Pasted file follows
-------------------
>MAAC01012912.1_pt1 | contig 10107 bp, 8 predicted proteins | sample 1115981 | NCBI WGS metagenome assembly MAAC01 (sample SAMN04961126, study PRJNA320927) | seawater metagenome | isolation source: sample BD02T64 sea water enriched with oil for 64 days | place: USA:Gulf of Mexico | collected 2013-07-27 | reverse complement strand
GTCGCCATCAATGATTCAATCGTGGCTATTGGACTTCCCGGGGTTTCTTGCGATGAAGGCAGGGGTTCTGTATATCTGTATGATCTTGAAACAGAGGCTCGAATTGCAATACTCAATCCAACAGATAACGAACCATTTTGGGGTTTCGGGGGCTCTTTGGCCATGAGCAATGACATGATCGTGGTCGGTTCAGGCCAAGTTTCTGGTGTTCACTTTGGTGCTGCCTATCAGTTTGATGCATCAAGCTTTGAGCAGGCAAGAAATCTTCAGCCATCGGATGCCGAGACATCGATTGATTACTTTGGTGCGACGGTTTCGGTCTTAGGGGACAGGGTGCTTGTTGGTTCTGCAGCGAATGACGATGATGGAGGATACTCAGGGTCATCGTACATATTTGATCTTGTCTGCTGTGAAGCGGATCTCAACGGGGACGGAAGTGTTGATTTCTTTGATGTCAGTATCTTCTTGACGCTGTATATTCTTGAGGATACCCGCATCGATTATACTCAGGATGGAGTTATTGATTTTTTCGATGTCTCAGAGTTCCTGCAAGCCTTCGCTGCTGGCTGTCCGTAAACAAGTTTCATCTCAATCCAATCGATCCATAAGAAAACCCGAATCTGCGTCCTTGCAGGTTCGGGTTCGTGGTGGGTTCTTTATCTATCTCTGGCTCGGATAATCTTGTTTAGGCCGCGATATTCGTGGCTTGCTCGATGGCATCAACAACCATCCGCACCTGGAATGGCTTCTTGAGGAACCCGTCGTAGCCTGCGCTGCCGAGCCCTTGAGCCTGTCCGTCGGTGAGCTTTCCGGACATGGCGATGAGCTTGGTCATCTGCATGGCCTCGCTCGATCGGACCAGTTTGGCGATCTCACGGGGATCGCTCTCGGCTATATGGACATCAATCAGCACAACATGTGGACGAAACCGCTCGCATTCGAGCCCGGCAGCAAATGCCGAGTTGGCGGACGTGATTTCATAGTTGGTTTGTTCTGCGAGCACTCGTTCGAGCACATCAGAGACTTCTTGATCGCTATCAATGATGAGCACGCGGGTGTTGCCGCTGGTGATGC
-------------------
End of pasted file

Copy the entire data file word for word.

>MAAC01012912.1_pt1 | contig 10107 bp, 8 predicted proteins | sample 1115981 | NCBI WGS metagenome assembly MAAC01 (sample SAMN04961126, study PRJNA320927) | seawater metagenome | isolation source: sample BD02T64 sea water enriched with oil for 64 days | place: USA:Gulf of Mexico | collected 2013-07-27 | reverse complement strand
GTCGCCATCAATGATTCAATCGTGGCTATTGGACTTCCCGGGGTTTCTTGCGATGAAGGCAGGGGTTCTGTATATCTGTATGATCTTGAAACAGAGGCTCGAATTGCAATACTCAATCCAACAGATAACGAACCATTTTGGGGTTTCGGGGGCTCTTTGGCCATGAGCAATGACATGATCGTGGTCGGTTCAGGCCAAGTTTCTGGTGTTCACTTTGGTGCTGCCTATCAGTTTGATGCATCAAGCTTTGAGCAGGCAAGAAATCTTCAGCCATCGGATGCCGAGACATCGATTGATTACTTTGGTGCGACGGTTTCGGTCTTAGGGGACAGGGTGCTTGTTGGTTCTGCAGCGAATGACGATGATGGAGGATACTCAGGGTCATCGTACATATTTGATCTTGTCTGCTGTGAAGCGGATCTCAACGGGGACGGAAGTGTTGATTTCTTTGATGTCAGTATCTTCTTGACGCTGTATATTCTTGAGGATACCCGCATCGATTATACTCAGGATGGAGTTATTGATTTTTTCGATGTCTCAGAGTTCCTGCAAGCCTTCGCTGCTGGCTGTCCGTAAACAAGTTTCATCTCAATCCAATCGATCCATAAGAAAACCCGAATCTGCGTCCTTGCAGGTTCGGGTTCGTGGTGGGTTCTTTATCTATCTCTGGCTCGGATAATCTTGTTTAGGCCGCGATATTCGTGGCTTGCTCGATGGCATCAACAACCATCCGCACCTGGAATGGCTTCTTGAGGAACCCGTCGTAGCCTGCGCTGCCGAGCCCTTGAGCCTGTCCGTCGGTGAGCTTTCCGGACATGGCGATGAGCTTGGTCATCTGCATGGCCTCGCTCGATCGGACCAGTTTGGCGATCTCACGGGGATCGCTCTCGGCTATATGGACATCAATCAGCACAACATGTGGACGAAACCGCTCGCATTCGAGCCCGGCAGCAAATGCCGAGTTGGCGGACGTGATTTCATAGTTGGTTTGTTCTGCGAGCACTCGTTCGAGCACATCAGAGACTTCTTGATCGCTATCAATGATGAGCACGCGGGTGTTGCCGCTGGTGATGC